Study uses AI to find unexploded bombs from Vietnam War

Posted: April 6, 2020

When it comes to technological advancements still on the horizon in society, artificial intelligence (AI) has broadly become the pursuit of "whatever hasn’t been done yet."

At the Ohio State University, researchers are using AI to detect Vietnam War-era bomb craters in Cambodia from satellite images – with the hope of finding unexploded ordnance. 

An assistant professor of electrical and computer engineering, as well as Civil, Environmental and Geodetical Engineering, Rongjun Qin is drawing together bits and pieces from many scientific disciplines (data analytics, satellite photogrammetry, remote sensing and geographic information systems) to find ways to benefit society as a whole.

Qin is working with fellow Buckeye, Erin Lin, an assistant professor of political science. Their study, funded by Ohio State's Translational Data Analytics Institute, was recently featured by Science Daily and Ohio State News.

“We had the idea of using remote sensing techniques to identify craters, which basically tells the number of exploded ordnance,” Qin said. “This could be used to estimate the unexploded ordnance by coupling the de-classified records of bombing.” 

According to Lin, this new method increased true bomb crater detection by more than 160 percent over standard methods - useful data, considering 44 to 50 percent of the bombs left behind in Cambodia may remain unexploded. The study suggests anywhere from 1,405 to 1,618 unexploded carpet bombs are still unaccounted for in the area. 


She said the danger is not hypothetical. In the six decades following the bombing of Cambodia, more than 64,000 people were killed or injured by unexploded bombs. Today, the injury count averages one person every week.

Meanwhile, despite the current social distancing guidelines being respected because of COVID-19, Qin and his team are still earning accolades in remote sensing research. Most recently, at the IEEE GRSS Data Fusion Contest.

“We won two tracks again,” Qin said. “This is the largest annual competition event in the IEEE geoscience and remote sensing community. Teams all over the world develop machine learning algorithms for remote sensing image analysis given a certain period, and compete for accuracy. The competition was just concluded last week, we had it all done through telework.”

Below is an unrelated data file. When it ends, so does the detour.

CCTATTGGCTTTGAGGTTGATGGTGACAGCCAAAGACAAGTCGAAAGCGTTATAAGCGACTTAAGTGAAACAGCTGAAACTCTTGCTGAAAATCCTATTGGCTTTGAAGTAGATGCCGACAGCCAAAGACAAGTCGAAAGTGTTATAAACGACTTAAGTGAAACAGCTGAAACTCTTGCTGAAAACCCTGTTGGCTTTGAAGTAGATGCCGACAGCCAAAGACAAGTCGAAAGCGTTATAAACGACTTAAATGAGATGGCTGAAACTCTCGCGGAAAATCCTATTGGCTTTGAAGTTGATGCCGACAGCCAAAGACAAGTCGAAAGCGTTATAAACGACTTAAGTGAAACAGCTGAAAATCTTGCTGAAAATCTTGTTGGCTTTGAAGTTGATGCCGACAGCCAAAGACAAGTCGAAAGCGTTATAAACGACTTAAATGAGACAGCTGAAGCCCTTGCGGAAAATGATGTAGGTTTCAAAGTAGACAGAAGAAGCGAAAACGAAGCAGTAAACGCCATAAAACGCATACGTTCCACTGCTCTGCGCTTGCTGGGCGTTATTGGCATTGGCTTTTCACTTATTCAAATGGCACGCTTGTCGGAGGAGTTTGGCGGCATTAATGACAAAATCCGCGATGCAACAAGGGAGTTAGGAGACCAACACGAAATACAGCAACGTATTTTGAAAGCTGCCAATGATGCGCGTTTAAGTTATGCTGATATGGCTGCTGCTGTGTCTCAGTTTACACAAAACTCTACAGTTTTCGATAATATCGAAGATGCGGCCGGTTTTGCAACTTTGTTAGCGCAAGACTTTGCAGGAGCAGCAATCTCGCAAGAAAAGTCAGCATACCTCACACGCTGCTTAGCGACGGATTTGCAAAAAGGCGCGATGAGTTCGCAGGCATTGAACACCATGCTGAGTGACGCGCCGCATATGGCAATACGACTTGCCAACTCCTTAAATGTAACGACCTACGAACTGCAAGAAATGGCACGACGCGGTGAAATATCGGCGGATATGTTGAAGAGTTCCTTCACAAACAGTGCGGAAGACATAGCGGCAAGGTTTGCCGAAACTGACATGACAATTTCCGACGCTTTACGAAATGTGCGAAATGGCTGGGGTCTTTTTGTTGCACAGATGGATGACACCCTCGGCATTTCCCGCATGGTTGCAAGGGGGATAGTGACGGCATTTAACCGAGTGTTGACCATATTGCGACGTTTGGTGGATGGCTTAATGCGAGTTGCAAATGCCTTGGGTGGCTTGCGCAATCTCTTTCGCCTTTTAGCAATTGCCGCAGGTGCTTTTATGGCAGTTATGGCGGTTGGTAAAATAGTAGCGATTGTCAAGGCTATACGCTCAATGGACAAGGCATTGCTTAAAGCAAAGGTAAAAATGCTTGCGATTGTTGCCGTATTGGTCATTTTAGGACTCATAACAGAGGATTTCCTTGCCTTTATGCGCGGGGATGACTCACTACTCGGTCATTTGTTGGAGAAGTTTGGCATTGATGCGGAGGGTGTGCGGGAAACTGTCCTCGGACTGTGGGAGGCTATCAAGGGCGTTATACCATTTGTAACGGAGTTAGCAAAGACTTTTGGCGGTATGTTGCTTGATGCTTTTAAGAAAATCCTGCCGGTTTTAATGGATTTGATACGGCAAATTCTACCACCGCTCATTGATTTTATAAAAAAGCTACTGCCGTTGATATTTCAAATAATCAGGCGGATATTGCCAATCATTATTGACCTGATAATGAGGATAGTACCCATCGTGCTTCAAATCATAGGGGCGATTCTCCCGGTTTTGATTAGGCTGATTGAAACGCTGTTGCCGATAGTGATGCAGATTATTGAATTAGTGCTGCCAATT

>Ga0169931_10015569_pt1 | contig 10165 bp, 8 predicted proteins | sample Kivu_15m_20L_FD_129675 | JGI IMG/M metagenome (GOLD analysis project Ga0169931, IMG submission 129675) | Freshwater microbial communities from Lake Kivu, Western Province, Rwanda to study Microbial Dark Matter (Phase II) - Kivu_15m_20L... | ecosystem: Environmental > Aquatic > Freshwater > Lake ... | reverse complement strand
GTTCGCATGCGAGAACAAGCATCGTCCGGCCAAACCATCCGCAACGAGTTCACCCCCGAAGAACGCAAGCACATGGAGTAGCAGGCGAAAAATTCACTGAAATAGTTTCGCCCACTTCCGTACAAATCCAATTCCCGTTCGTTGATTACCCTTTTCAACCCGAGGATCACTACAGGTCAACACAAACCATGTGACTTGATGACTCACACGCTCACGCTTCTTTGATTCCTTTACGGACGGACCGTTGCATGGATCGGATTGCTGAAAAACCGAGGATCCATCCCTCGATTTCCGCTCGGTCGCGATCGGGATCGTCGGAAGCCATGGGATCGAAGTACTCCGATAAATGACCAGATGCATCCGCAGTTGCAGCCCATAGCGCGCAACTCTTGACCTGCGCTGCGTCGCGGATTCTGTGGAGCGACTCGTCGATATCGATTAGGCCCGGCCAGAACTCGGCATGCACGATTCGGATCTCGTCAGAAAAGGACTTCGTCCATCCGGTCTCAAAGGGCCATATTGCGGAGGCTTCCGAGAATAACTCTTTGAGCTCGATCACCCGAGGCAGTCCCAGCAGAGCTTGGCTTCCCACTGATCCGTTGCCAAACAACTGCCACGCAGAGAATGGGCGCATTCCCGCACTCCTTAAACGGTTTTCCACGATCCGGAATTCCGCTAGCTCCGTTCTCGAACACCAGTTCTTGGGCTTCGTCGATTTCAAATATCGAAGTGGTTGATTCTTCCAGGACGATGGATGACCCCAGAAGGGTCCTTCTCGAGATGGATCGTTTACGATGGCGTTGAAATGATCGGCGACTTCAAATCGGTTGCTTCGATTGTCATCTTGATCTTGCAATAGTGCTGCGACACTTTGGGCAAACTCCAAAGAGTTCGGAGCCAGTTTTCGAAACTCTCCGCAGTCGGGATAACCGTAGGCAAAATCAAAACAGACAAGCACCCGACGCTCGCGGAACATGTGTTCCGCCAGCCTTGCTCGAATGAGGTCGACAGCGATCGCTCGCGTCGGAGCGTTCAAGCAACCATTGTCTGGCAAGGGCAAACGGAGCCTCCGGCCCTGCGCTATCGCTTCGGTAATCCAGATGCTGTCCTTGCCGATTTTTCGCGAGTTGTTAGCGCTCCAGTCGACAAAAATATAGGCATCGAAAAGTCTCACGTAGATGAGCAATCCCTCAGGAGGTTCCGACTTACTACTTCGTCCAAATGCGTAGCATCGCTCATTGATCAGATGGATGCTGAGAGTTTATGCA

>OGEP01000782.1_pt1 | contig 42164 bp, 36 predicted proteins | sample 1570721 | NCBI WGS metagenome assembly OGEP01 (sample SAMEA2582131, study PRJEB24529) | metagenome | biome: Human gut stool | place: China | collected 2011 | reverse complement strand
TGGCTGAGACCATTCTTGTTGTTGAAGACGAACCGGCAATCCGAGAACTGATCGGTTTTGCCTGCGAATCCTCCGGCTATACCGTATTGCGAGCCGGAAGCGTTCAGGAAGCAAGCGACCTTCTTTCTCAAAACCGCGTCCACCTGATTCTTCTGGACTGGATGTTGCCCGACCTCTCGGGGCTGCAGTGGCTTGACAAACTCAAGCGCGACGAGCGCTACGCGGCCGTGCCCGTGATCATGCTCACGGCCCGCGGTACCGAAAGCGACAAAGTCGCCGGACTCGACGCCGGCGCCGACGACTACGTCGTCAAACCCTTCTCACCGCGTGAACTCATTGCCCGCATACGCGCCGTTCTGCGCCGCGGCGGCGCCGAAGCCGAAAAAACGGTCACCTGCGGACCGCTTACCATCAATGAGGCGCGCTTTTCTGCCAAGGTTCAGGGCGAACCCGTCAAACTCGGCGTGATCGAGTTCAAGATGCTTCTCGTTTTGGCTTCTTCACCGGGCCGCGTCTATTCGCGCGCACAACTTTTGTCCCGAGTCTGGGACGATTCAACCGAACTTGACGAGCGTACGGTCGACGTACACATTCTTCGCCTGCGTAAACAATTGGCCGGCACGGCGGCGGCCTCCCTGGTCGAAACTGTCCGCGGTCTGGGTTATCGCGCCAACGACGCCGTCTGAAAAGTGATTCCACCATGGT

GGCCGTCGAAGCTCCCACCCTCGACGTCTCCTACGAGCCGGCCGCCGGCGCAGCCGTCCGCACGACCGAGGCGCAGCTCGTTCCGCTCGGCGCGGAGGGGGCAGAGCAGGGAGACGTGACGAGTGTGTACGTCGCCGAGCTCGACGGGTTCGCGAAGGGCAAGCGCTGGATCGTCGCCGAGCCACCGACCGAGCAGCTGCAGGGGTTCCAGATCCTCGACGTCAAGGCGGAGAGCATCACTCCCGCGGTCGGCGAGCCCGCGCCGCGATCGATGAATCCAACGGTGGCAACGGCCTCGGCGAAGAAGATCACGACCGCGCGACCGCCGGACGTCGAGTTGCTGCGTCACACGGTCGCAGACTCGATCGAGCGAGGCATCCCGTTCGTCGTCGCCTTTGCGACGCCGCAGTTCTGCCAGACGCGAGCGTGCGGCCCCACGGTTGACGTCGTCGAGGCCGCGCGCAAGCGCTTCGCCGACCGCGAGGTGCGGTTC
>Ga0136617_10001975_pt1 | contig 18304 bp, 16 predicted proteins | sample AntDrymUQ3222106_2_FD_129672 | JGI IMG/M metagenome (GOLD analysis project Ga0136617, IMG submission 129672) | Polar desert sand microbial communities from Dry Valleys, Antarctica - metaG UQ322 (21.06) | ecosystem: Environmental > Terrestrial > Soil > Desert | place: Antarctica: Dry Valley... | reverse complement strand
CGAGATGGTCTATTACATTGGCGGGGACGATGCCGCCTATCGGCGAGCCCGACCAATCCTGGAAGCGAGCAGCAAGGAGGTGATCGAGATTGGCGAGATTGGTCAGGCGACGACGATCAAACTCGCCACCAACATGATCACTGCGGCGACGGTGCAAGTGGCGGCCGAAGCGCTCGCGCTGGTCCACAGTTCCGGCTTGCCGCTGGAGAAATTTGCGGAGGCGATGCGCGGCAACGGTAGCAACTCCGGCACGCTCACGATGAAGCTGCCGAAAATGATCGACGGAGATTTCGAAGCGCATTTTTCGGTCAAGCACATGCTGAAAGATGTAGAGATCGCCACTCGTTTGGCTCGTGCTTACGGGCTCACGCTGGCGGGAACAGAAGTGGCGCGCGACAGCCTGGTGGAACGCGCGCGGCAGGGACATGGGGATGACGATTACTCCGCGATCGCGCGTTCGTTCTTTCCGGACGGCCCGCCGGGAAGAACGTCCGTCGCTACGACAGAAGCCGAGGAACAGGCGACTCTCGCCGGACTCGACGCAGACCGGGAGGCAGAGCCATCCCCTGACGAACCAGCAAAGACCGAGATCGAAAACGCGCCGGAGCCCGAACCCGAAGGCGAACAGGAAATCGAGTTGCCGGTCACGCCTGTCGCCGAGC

1. Track 1: Fourth place win: "Land cover classification with low-resolution labels," by Huijun Chen, Changlin Xiao, Wei Liu, Rongjun Qin, The Ohio State University for Automated label pre-processing, random forests, followed by classification refinement based on prior knowledge on class confusion. 
  2. Track 2: First place win: "Land cover classification with low- and high-resolution labels," by Huijun Chen, Changlin Xiao, Wei Liu, Rongjun Qin, The Ohio State University. An ensemble of random forests trained on refined labels. 

Qin said the IEEE contest goals are more of a world-wide focus, compared to the Cambodian ordnance detection research goals.

"The ordnance work detects only craters and the IEEE contest identifies 10 types of land classes. It looks into global level land-cover classification, and the ordnance paper is study specific," he said. "So the techniques used are related but the methodologies are crafted differently."

Qin and his team also acknowledge the Office of Naval Research (ONR), as much of their expertise developed for such an achievement is a result of its ongoing support.

Held annually since 2006, the IEEE Data Fusion Contest is a scientific challenge promoting innovations in analyzing multi-source big earth observation data. It fosters collaboration between the computer vision and earth observation communities, while advancing the automated interpretation of remotely sensed data. The GRSS overall goal is to provide updates in geospatial image analysis (e.g., machine learning, deep learning, image and signal processing, and big data) and data fusion (e.g., multi-sensor, multi-scale, and multi-temporal data integration). It aims to connect people and resources, while educating students and professionals.

Story by Ryan Horns Communications Specialist, adapted from The Ohio State News.